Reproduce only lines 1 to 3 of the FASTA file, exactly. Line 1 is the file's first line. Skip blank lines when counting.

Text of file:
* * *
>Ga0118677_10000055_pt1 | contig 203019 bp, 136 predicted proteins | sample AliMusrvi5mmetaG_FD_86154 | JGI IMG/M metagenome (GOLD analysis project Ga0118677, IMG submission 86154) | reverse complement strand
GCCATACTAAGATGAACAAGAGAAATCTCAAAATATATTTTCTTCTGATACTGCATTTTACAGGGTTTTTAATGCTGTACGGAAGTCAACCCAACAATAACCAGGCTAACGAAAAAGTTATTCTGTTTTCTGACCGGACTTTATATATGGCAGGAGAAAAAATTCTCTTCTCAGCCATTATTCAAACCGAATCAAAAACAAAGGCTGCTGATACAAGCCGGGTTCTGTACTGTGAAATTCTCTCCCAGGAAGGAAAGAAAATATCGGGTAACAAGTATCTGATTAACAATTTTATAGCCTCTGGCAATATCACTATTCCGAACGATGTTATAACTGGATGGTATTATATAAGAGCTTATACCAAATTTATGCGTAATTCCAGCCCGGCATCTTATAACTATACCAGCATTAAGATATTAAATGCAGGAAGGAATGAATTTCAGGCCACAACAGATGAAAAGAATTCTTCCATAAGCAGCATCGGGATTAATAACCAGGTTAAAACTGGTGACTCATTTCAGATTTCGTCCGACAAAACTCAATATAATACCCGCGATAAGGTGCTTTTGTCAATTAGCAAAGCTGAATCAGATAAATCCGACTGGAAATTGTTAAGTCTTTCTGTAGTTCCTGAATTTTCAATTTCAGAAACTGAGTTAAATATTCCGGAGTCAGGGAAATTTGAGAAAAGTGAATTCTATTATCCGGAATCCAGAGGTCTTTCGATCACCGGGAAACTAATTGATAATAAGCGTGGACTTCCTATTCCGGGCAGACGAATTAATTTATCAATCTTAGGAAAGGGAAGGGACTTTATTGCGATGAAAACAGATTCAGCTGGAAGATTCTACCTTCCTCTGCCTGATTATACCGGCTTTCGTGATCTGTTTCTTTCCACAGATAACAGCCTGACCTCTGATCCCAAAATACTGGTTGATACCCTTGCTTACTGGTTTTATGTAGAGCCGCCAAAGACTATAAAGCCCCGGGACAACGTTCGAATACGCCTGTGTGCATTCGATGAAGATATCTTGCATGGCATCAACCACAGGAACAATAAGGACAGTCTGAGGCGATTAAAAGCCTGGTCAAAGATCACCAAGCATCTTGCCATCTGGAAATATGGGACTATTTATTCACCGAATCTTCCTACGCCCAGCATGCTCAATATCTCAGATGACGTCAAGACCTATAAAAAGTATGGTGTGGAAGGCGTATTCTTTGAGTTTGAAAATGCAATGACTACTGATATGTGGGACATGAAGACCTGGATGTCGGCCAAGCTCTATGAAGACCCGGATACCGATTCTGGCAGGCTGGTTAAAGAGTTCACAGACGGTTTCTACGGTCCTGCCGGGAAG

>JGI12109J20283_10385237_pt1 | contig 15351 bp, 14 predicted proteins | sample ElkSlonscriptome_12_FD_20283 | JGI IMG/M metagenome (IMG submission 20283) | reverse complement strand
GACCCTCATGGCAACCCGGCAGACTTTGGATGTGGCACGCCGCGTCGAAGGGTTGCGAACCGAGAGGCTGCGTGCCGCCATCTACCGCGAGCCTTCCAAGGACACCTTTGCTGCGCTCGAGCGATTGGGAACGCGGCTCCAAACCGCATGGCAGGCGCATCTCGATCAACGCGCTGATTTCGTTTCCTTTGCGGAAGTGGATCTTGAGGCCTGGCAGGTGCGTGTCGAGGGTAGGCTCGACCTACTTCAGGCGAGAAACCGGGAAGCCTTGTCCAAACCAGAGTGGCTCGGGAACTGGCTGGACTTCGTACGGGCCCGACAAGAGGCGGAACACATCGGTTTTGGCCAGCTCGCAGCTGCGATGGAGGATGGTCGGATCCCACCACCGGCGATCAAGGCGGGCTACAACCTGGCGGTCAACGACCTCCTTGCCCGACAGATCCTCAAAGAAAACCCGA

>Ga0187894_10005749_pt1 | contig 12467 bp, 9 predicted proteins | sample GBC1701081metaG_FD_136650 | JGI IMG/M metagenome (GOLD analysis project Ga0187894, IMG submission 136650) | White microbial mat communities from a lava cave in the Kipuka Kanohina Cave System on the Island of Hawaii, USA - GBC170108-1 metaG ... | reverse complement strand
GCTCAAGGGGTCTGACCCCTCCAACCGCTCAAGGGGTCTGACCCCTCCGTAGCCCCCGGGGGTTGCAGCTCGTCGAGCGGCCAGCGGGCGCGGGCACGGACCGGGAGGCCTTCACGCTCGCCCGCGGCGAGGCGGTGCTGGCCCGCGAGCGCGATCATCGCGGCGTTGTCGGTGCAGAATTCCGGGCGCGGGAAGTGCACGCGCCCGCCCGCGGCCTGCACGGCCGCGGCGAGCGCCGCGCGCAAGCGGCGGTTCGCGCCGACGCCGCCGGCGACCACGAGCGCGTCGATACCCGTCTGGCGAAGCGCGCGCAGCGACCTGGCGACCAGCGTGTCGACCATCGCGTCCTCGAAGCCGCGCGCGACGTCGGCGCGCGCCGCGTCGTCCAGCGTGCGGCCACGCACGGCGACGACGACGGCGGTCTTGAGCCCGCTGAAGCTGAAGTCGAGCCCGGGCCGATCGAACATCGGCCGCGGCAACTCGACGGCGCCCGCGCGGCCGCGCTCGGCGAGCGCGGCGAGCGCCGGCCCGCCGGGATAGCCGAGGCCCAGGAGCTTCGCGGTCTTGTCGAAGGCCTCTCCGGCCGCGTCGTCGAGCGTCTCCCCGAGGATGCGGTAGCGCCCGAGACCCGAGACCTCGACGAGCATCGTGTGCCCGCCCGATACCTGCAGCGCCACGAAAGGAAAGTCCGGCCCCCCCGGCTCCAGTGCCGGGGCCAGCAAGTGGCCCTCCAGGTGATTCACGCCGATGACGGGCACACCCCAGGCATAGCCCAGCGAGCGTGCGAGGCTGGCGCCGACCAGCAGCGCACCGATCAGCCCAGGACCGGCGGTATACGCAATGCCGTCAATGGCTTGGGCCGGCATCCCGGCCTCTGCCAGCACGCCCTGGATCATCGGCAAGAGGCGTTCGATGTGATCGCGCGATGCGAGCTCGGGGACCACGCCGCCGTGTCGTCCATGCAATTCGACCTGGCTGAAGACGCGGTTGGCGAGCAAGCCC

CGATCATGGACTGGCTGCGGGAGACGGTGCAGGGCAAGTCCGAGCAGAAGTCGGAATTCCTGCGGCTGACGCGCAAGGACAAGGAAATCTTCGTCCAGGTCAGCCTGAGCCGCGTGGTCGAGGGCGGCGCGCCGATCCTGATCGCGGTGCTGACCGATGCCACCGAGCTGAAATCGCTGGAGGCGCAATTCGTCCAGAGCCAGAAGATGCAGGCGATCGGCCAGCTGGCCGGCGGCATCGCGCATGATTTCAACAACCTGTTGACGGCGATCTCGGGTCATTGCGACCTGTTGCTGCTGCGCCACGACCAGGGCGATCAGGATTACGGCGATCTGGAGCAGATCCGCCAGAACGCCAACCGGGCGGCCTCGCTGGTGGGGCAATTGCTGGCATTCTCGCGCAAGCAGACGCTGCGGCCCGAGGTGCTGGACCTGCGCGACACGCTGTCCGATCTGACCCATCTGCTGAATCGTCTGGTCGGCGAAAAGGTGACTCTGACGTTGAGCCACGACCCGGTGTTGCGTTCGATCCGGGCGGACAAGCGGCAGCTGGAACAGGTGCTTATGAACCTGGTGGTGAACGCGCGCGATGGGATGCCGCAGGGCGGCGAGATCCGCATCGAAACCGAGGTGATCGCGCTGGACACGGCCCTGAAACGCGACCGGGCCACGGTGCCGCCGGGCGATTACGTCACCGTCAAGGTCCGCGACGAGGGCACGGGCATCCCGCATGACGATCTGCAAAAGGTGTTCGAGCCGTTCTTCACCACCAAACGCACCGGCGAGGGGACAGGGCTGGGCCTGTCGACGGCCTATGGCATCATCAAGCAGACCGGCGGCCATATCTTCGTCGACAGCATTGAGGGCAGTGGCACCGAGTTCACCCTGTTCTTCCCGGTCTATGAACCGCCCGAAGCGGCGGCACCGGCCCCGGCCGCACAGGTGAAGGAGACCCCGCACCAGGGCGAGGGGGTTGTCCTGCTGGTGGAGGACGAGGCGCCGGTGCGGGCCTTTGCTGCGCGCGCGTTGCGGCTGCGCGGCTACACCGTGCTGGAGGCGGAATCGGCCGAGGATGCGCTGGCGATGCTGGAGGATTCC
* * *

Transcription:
>Ga0118677_10000055_pt1 | contig 203019 bp, 136 predicted proteins | sample AliMusrvi5mmetaG_FD_86154 | JGI IMG/M metagenome (GOLD analysis project Ga0118677, IMG submission 86154) | reverse complement strand
GCCATACTAAGATGAACAAGAGAAATCTCAAAATATATTTTCTTCTGATACTGCATTTTACAGGGTTTTTAATGCTGTACGGAAGTCAACCCAACAATAACCAGGCTAACGAAAAAGTTATTCTGTTTTCTGACCGGACTTTATATATGGCAGGAGAAAAAATTCTCTTCTCAGCCATTATTCAAACCGAATCAAAAACAAAGGCTGCTGATACAAGCCGGGTTCTGTACTGTGAAATTCTCTCCCAGGAAGGAAAGAAAATATCGGGTAACAAGTATCTGATTAACAATTTTATAGCCTCTGGCAATATCACTATTCCGAACGATGTTATAACTGGATGGTATTATATAAGAGCTTATACCAAATTTATGCGTAATTCCAGCCCGGCATCTTATAACTATACCAGCATTAAGATATTAAATGCAGGAAGGAATGAATTTCAGGCCACAACAGATGAAAAGAATTCTTCCATAAGCAGCATCGGGATTAATAACCAGGTTAAAACTGGTGACTCATTTCAGATTTCGTCCGACAAAACTCAATATAATACCCGCGATAAGGTGCTTTTGTCAATTAGCAAAGCTGAATCAGATAAATCCGACTGGAAATTGTTAAGTCTTTCTGTAGTTCCTGAATTTTCAATTTCAGAAACTGAGTTAAATATTCCGGAGTCAGGGAAATTTGAGAAAAGTGAATTCTATTATCCGGAATCCAGAGGTCTTTCGATCACCGGGAAACTAATTGATAATAAGCGTGGACTTCCTATTCCGGGCAGACGAATTAATTTATCAATCTTAGGAAAGGGAAGGGACTTTATTGCGATGAAAACAGATTCAGCTGGAAGATTCTACCTTCCTCTGCCTGATTATACCGGCTTTCGTGATCTGTTTCTTTCCACAGATAACAGCCTGACCTCTGATCCCAAAATACTGGTTGATACCCTTGCTTACTGGTTTTATGTAGAGCCGCCAAAGACTATAAAGCCCCGGGACAACGTTCGAATACGCCTGTGTGCATTCGATGAAGATATCTTGCATGGCATCAACCACAGGAACAATAAGGACAGTCTGAGGCGATTAAAAGCCTGGTCAAAGATCACCAAGCATCTTGCCATCTGGAAATATGGGACTATTTATTCACCGAATCTTCCTACGCCCAGCATGCTCAATATCTCAGATGACGTCAAGACCTATAAAAAGTATGGTGTGGAAGGCGTATTCTTTGAGTTTGAAAATGCAATGACTACTGATATGTGGGACATGAAGACCTGGATGTCGGCCAAGCTCTATGAAGACCCGGATACCGATTCTGGCAGGCTGGTTAAAGAGTTCACAGACGGTTTCTACGGTCCTGCCGGGAAG

>JGI12109J20283_10385237_pt1 | contig 15351 bp, 14 predicted proteins | sample ElkSlonscriptome_12_FD_20283 | JGI IMG/M metagenome (IMG submission 20283) | reverse complement strand